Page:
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"River of Blood" sign. In charge of national security, Hojo Nakatoki was the last Rokuhara Tandai Kitakata chief from the Hojo clan in the Kamakura shogunate. When tourists see this sign, they become scared to enter the temple.
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Rest assured, it's very peaceful in the temple. Rengeji's Sanmon Gate (right) and bell tower on left.
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Wooden insignia on Sanmon Gate with the Imperial crest on the left. The temple was originally founded by Prince Shotoku Taishi about 1,300 years ago. He named it Horyuji 法隆寺. After being struck by lightning, it was rebuilt in 1284.
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Rengeji temple belongs to the Jodo-shu Buddhist sect. The founding priest was Saint Ikko. With support from the lord of Kamaha Castle near Bamba, he was able to rebuild the temple and renamed it Rengeji. 一向上人
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Rengeji Hondo Hall, Banba-juku, Maibara, Shiga. Quite a few emperors favored this temple. The 95th Emperor Hanazono (1297-1348) gave the temple an Imperial sanction to receive Imperial prayers. Hence, the temple's Imperial crest. 蓮華寺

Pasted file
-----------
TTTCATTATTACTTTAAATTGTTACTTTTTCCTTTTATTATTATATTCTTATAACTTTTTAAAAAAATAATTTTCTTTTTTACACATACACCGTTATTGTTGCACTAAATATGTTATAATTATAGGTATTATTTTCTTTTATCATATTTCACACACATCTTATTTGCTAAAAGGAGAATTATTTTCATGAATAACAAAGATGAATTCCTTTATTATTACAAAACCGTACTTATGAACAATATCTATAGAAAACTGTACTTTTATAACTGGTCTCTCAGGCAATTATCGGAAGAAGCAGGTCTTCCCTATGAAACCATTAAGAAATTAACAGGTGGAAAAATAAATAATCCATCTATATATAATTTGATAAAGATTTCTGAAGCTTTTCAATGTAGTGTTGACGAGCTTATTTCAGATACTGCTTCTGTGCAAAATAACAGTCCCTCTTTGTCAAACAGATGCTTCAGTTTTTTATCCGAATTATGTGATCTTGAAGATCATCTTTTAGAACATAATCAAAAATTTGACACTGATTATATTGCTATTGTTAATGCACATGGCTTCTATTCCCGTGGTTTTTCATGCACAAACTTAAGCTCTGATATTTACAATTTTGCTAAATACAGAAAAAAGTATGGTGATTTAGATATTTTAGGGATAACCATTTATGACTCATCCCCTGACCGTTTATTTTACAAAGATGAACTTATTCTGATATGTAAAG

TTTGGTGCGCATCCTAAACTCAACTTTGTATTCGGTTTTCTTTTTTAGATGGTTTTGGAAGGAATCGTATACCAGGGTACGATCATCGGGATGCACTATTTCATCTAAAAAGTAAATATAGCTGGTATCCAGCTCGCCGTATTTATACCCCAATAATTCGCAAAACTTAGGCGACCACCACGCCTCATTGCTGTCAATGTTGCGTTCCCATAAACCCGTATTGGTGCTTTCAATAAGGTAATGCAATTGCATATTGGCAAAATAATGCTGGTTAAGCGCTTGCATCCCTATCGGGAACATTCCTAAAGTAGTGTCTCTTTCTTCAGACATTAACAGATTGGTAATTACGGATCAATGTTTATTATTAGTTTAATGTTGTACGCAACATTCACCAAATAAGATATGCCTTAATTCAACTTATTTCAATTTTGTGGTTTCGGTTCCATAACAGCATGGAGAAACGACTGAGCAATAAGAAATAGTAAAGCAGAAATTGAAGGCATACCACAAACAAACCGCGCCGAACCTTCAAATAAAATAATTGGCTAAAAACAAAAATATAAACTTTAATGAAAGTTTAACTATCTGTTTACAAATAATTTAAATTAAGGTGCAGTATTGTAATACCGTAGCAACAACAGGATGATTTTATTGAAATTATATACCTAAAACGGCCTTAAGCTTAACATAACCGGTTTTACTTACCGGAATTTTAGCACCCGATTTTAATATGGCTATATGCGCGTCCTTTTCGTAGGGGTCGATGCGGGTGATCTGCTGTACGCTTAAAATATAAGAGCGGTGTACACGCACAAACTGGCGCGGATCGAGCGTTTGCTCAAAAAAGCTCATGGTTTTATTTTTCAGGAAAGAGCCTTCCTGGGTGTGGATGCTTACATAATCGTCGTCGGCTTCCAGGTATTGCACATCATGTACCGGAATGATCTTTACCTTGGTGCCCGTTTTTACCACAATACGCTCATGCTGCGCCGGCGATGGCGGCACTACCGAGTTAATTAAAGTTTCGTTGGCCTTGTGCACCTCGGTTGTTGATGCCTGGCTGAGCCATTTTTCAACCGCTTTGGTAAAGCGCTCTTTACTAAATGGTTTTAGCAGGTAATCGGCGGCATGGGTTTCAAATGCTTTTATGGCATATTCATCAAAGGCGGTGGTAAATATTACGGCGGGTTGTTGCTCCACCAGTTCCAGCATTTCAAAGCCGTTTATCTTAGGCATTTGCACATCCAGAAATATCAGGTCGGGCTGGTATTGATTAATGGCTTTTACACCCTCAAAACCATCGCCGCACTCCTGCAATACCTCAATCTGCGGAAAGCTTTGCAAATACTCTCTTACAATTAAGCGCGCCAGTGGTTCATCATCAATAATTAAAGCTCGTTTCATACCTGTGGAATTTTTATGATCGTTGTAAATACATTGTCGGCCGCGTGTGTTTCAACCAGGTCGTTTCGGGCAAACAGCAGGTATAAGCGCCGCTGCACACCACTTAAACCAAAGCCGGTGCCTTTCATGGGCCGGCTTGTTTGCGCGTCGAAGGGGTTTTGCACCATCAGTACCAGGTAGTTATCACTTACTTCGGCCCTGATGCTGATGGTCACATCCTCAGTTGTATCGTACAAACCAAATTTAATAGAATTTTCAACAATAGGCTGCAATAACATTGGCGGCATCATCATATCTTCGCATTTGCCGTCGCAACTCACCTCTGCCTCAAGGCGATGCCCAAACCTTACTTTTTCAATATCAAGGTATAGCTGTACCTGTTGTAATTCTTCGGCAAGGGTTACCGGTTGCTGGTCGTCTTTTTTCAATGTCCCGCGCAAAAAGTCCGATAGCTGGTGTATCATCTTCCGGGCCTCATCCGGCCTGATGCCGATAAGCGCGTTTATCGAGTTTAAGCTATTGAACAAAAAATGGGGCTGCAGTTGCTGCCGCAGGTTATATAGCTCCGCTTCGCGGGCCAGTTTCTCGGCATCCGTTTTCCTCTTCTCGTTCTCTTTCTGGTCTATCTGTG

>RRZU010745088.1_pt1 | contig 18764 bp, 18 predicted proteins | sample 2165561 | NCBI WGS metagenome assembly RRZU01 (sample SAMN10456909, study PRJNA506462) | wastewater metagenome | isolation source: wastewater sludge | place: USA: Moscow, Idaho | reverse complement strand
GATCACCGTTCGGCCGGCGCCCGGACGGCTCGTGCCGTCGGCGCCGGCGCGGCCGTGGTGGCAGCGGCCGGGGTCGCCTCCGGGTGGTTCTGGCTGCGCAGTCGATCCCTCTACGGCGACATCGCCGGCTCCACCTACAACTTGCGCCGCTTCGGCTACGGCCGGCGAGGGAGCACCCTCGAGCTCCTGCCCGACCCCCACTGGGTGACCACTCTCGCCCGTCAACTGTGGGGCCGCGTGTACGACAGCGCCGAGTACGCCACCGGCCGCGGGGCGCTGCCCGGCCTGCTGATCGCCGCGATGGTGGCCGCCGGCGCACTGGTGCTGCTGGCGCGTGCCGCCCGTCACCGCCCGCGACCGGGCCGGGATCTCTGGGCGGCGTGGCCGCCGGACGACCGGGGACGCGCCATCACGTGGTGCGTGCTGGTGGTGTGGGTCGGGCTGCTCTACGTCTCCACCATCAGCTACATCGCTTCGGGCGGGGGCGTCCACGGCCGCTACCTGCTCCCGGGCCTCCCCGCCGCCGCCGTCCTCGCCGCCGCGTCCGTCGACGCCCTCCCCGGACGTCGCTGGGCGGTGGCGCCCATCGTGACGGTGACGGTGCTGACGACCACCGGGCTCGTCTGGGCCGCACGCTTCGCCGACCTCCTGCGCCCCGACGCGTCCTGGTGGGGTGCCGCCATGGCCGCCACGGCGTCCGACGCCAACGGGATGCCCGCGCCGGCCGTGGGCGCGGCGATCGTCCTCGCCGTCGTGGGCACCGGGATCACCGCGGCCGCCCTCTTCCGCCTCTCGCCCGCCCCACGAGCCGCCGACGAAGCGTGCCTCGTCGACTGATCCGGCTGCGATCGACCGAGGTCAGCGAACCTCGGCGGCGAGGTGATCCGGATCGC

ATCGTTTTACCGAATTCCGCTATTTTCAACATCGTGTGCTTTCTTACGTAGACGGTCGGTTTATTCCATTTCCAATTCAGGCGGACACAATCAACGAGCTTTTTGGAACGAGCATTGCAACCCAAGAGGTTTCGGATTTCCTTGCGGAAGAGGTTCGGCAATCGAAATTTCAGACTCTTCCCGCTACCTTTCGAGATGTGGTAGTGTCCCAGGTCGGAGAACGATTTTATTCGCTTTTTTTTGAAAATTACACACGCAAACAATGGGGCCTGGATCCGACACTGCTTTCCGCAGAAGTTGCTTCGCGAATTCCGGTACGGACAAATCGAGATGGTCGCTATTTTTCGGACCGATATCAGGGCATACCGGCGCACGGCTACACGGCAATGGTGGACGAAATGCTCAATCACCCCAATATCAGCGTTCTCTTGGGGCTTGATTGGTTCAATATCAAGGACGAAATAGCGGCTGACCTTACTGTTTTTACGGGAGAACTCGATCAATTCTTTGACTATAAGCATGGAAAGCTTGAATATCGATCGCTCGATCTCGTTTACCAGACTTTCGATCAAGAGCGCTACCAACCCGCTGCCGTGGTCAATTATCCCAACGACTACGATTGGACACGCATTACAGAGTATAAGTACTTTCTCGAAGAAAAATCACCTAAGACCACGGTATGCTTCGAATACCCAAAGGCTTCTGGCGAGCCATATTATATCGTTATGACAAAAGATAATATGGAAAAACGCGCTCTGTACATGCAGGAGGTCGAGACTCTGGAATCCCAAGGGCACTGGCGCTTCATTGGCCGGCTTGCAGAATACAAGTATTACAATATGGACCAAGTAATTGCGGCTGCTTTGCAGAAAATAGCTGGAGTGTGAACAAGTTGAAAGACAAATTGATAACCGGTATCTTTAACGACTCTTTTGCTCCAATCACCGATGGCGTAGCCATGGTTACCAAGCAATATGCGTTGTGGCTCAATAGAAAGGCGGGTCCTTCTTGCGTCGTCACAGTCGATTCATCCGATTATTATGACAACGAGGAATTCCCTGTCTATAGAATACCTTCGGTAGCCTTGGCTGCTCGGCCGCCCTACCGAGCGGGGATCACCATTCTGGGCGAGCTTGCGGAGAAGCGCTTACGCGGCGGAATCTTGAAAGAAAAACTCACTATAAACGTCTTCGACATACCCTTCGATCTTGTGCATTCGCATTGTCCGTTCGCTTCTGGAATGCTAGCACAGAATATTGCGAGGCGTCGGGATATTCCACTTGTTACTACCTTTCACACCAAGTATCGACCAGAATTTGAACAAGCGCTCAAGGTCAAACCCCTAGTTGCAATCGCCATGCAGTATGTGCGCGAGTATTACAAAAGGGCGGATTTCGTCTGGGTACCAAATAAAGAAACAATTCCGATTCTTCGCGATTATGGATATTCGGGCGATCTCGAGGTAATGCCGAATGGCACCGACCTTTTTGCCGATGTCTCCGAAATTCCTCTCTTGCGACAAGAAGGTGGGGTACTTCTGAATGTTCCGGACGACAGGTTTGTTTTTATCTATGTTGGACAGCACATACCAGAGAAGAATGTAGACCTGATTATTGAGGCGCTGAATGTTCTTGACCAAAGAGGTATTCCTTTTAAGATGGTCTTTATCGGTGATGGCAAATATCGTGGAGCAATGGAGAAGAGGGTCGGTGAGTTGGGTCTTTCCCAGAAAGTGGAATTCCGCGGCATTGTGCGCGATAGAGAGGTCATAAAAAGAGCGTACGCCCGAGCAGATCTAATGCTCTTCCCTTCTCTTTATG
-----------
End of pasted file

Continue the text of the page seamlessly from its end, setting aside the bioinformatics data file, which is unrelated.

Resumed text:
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Until 1943, the temple was a dojo for the Jishu Ikko sect. It then converted to Jodo-shu. Admission is charged, I think 300 yen. There's a unmanned collection box near the entrance.
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Red plum blossoms in front of Rengeji Hondo Hall, in early April.
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Inside Rengeji Hondo Hall, left altar.
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Inside Rengeji Hondo Hall, main altar at the center. There are two figures: Amida Nyorai and Shaka Nyorai. Jodo-shu Buddhist sect. 蓮華寺 本堂
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Inside Rengeji Hondo Hall, main altar at the center. 蓮華寺 本堂
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Inside Rengeji Hondo Hall, right altar.
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Rengeji Hondo Hall's framed nameplate. The temple's name was written by Emperor Go-Mizunoo (1596–1680).